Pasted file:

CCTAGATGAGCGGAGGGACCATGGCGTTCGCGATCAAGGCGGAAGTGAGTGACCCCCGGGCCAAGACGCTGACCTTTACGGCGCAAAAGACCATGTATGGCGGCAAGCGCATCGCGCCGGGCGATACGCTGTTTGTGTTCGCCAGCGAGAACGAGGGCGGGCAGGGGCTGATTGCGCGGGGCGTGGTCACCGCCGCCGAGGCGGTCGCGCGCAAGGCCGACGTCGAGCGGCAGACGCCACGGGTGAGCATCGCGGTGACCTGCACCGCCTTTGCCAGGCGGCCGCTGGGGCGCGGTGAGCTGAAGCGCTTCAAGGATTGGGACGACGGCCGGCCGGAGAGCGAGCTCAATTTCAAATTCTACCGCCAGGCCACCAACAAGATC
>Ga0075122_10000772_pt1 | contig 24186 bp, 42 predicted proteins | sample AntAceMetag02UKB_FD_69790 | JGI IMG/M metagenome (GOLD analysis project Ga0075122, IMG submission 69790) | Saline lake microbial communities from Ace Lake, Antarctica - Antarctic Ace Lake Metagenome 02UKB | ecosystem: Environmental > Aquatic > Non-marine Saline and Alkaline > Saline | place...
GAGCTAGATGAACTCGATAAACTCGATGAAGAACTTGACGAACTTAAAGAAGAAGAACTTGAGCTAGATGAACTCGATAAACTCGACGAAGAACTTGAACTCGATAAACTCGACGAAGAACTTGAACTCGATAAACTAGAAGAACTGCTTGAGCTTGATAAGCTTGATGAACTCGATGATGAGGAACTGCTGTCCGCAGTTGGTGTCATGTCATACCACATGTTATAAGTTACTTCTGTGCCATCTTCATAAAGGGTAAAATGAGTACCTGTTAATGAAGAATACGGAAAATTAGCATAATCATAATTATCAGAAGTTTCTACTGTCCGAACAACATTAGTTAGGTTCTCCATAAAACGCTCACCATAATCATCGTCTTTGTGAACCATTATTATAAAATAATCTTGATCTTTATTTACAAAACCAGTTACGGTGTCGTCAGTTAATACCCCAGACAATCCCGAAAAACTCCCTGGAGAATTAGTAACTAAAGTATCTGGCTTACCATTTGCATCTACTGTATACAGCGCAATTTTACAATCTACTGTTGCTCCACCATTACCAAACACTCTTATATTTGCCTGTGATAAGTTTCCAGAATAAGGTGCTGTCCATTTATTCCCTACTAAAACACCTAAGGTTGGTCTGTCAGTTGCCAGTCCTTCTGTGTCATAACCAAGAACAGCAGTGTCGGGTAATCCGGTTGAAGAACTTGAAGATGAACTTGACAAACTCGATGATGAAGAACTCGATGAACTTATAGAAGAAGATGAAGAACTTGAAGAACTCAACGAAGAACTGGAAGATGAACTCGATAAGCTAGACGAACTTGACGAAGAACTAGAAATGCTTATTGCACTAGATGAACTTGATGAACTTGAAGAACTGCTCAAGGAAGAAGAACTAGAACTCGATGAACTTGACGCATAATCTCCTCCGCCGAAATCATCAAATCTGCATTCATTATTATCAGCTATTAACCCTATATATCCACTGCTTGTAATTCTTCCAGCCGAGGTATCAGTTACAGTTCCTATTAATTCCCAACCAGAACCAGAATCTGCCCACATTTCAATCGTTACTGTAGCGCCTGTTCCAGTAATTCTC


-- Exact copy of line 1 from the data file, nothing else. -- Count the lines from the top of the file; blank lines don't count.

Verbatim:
CCTAGATGAGCGGAGGGACCATGGCGTTCGCGATCAAGGCGGAAGTGAGTGACCCCCGGGCCAAGACGCTGACCTTTACGGCGCAAAAGACCATGTATGGCGGCAAGCGCATCGCGCCGGGCGATACGCTGTTTGTGTTCGCCAGCGAGAACGAGGGCGGGCAGGGGCTGATTGCGCGGGGCGTGGTCACCGCCGCCGAGGCGGTCGCGCGCAAGGCCGACGTCGAGCGGCAGACGCCACGGGTGAGCATCGCGGTGACCTGCACCGCCTTTGCCAGGCGGCCGCTGGGGCGCGGTGAGCTGAAGCGCTTCAAGGATTGGGACGACGGCCGGCCGGAGAGCGAGCTCAATTTCAAATTCTACCGCCAGGCCACCAACAAGATC